The Spirit Catches You and You Run and Hide

HidingCreative Commons Image by Wes Peck on Flickr.

The title to this article is a riff on the 1997 book The Spirit Catches You and You Fall Down by Anne Fadiman. It’s the story, ultimately, of a culture clash that leads to a devastating missed opportunity.

In the wake of Pentecost, I wonder how often this happens, in microcosms, in our daily lives: the culture clash between our humanity and God’s Spirit that leads to devastating missed opportunities. In my first year as a pastor, I was asked by a 7th grader, “So how do you know when God is speaking to you?” It was an incisive question that cut to the core of something many of us (yes, even us, fellow Working Preachers) dread doing:

speaking, out loud, about God, outside of church.

This is not true of all flavors of Christianity; in my experience the Pentecostal and Nondenominational branches seem to do an excellent job of training disciples who speak more freely and without inhibition about the way God is working in their lives. Being a Lutheran myself, I can remember the first time someone spoke about the Holy Spirit in a way that made me think She was actually actively working — and I was a summer camp counselor by that point, not a camper. There is much about the stereotypical, Garrison Keillor-esque portrayal of Lutheranism that has been conflated beyond what actually is (think #decolonizeLutheranism), but for me one of the stereotypes rings true: speaking, out loud, about God, outside of church is something that still, even with my collar on, makes me feel a bit embarrassed.

In this season of Pentecost, perhaps one of the most helpful things to preach on for those of us within a tradition with a spiritual speech impediment is how we can know when the Spirit is speaking to us — and when the Spirit is asking us to speak. Do you know when that is, Working Preacher? Is it something you could pinpoint in yourself — an awareness of being in a moment when the Spirit is calling you to speak a certain word, message, or idea to a certain person, place, or group? More importantly, is it something that your people could pinpoint in themselves?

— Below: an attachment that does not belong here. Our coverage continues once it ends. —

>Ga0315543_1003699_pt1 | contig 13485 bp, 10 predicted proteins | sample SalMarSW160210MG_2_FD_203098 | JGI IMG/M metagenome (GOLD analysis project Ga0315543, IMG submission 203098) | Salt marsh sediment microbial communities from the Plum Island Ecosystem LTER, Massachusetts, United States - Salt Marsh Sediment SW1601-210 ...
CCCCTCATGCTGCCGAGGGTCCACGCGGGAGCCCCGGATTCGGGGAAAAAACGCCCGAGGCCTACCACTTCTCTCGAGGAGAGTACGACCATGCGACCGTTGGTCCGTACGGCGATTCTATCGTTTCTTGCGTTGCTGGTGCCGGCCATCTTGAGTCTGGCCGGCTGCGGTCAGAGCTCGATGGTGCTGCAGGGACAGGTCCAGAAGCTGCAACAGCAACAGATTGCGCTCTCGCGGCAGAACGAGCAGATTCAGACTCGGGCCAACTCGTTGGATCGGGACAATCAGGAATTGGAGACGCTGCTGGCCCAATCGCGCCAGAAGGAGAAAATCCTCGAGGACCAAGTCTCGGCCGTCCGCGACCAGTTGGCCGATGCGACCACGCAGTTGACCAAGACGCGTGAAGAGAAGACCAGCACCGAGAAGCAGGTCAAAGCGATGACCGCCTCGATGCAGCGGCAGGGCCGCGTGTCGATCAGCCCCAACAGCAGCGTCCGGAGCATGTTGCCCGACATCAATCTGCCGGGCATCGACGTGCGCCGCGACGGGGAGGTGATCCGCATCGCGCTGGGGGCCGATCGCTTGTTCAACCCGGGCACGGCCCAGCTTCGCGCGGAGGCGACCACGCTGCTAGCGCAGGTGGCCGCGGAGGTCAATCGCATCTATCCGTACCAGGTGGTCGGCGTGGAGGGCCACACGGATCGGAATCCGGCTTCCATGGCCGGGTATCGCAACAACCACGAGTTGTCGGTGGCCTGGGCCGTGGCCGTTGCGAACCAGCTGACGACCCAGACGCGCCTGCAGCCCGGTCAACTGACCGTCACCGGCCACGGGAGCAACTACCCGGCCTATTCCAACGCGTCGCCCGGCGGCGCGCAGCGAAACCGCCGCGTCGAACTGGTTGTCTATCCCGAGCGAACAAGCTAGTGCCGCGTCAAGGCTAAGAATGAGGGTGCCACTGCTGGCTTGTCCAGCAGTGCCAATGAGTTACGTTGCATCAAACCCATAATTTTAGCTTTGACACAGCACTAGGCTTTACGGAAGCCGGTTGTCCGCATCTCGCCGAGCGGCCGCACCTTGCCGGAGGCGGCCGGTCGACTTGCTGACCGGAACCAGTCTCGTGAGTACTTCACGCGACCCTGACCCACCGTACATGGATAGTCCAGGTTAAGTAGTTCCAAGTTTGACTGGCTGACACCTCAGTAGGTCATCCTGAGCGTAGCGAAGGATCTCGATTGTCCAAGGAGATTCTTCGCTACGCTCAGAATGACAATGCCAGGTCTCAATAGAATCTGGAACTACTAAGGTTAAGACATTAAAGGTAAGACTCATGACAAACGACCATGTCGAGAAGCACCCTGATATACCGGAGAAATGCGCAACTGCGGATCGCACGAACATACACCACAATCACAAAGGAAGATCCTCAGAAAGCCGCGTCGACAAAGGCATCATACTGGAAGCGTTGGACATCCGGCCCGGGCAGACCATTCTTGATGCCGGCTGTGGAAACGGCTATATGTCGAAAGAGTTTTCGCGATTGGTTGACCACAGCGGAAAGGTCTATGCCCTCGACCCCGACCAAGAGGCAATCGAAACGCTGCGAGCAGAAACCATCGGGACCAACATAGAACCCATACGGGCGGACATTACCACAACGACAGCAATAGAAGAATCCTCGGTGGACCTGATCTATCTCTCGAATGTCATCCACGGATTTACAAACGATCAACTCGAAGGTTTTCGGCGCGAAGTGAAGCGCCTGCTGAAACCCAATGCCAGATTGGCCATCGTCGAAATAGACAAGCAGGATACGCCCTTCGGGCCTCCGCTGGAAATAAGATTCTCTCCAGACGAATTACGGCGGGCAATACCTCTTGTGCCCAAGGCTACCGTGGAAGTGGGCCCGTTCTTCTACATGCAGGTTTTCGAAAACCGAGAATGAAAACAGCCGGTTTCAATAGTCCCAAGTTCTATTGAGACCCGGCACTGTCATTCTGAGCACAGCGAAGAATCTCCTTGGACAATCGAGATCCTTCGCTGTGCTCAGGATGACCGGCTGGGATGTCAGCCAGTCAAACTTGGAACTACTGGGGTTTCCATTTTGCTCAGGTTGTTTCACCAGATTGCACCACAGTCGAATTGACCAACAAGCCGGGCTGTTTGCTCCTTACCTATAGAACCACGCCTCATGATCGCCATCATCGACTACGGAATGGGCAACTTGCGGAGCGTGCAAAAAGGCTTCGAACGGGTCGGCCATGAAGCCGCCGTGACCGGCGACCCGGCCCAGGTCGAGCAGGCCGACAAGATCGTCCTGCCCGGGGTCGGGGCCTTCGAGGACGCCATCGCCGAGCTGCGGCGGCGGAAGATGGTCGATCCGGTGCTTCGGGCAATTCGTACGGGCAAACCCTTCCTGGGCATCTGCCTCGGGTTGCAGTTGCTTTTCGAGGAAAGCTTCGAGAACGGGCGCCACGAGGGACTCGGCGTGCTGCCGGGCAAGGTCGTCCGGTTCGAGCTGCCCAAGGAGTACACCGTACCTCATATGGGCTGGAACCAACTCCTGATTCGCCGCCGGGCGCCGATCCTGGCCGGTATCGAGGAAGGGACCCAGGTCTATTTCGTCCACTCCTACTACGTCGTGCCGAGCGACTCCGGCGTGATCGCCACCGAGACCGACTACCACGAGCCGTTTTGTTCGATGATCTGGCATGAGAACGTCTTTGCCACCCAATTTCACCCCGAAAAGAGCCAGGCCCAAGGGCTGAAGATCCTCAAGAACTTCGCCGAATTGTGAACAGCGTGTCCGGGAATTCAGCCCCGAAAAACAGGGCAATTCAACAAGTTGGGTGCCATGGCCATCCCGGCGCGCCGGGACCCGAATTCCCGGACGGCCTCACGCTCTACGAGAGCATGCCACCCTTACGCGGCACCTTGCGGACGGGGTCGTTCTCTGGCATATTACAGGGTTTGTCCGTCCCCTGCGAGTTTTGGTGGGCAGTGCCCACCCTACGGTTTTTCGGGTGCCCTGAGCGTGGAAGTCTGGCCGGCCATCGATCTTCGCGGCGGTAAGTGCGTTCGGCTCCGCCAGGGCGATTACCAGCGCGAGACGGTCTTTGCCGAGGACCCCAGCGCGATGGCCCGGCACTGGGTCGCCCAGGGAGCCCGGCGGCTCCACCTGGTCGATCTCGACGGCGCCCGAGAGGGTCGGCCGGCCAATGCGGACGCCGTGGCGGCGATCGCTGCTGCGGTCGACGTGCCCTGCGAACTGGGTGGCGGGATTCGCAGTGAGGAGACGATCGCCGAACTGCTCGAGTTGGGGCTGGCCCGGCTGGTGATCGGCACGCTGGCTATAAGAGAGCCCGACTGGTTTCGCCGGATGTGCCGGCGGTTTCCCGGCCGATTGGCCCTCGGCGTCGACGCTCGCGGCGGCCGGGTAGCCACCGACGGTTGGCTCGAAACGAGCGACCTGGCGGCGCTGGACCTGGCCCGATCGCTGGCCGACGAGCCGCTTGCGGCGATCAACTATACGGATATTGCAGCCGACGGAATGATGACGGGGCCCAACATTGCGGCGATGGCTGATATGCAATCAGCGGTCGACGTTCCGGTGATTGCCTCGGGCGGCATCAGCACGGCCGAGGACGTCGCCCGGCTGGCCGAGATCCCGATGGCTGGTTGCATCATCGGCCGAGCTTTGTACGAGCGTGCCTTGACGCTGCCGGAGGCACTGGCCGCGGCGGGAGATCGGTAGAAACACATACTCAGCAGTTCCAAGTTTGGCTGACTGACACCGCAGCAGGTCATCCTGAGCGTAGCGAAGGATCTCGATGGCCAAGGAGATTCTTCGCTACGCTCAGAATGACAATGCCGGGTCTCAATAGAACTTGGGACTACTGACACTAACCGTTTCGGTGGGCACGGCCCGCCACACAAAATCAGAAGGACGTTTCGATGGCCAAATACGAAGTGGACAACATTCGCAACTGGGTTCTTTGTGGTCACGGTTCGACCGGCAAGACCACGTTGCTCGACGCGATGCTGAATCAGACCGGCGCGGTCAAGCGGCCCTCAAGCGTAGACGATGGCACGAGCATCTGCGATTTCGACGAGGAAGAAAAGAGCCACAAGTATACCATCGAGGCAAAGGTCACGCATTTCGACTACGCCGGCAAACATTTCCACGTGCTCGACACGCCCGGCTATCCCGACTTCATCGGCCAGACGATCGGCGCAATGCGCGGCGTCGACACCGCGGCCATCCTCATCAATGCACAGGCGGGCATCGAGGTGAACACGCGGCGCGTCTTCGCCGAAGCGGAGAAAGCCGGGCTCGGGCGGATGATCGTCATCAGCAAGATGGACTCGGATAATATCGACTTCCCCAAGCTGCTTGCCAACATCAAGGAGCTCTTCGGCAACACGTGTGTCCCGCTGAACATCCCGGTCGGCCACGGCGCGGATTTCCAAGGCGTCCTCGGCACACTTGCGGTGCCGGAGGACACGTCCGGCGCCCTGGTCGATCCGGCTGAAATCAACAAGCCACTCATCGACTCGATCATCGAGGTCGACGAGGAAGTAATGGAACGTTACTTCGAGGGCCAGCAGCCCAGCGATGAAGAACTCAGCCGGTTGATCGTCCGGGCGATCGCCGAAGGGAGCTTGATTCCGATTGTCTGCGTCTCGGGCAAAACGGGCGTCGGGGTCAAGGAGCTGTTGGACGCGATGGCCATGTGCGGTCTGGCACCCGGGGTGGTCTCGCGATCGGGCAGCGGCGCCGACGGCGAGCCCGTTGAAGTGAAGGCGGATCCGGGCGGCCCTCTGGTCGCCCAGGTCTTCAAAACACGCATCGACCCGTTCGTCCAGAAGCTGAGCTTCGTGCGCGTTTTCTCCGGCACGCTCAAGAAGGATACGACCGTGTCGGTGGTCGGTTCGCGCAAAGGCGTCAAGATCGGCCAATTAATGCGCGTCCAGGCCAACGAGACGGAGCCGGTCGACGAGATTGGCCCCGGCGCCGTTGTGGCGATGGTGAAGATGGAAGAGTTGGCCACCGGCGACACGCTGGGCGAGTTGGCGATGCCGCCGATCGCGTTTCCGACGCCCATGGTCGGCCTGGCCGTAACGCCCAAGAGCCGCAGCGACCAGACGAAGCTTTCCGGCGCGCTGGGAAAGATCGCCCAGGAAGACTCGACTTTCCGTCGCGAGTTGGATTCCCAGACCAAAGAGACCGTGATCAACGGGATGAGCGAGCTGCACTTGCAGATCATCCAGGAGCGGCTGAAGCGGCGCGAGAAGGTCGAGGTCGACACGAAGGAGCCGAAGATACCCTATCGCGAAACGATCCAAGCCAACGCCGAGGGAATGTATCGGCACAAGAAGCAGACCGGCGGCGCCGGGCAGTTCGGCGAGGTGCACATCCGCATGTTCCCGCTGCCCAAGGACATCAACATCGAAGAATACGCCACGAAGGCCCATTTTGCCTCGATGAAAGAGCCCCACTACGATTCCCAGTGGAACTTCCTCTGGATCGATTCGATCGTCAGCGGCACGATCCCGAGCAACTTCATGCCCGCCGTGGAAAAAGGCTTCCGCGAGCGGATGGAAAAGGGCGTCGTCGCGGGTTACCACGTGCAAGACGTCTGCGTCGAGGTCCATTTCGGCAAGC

Speaking about God outside of church for those of us who were not trained young is scary. It requires guts. It requires boldness. And, it requires a honed awareness of when the Spirit is shouting at us to open our mouths and let holy words flow through us. I have spent the last five years searching for a better answer than the one I gave to my innocent 7th grader, which I’m sure was something along the lines of, “*cough*, *mumble*…it’s something you realize when you look back on the moment.” Real helpful.

What could be helpful is a sermon series focused on people of the Bible and how they knew when to open their mouths. The experiences fall across the board: Moses had a huge advantage in knowing when God was speaking (Burning Bush), but actually had a speech impediment which made him afraid to open his own mouth — and how powerful would that be for our congregants who have similar fears of speaking in front of crowds? Elijah didn’t actually wait for God’s Word to come and give him a message for the king — he opened his big mouth and caused a drought upon an entire country in order to get back at a misbehaving monarch; but really, who gets hurt from a drought? Orphans and widows, as God shows him as God teaches Elijah how to listen first, and speak second. Does that sound familiar to anyone besides me? There’s wonderful Esther, called to speak a word of truth to a person of power; the Psalm writers speak to God and about God when life stinks and they’re hurting; and Joseph who is called upon by his community to speak to the Pharaoh in his time of need, a wonderful example of how we can help each other know when the Spirit is calling us to speak.

Whatever way you preach this sermon, my hunch (Spirit-led?) on it is three-fold:

  1. Your people probably already have an inkling of when the Spirit is “catching” them, and the encouragement to pay deeper attention to it will be a blessing.
  2. They likely feel horribly uncomfortable with how to speak and what to say when they do notice that feeling and any suggestions you can offer will be a blessing.
  3. This type of sermon is one that lifts up the real, true, honest reality that God IS moving in our lives, that the faith we have in Jesus actually does DO something, that the Spirit is calling and chasing and catching each one of us — and that assurance, truly, will be a blessing.

Best of luck, Working Preachers. And may the Spirit catch you in wonderful ways.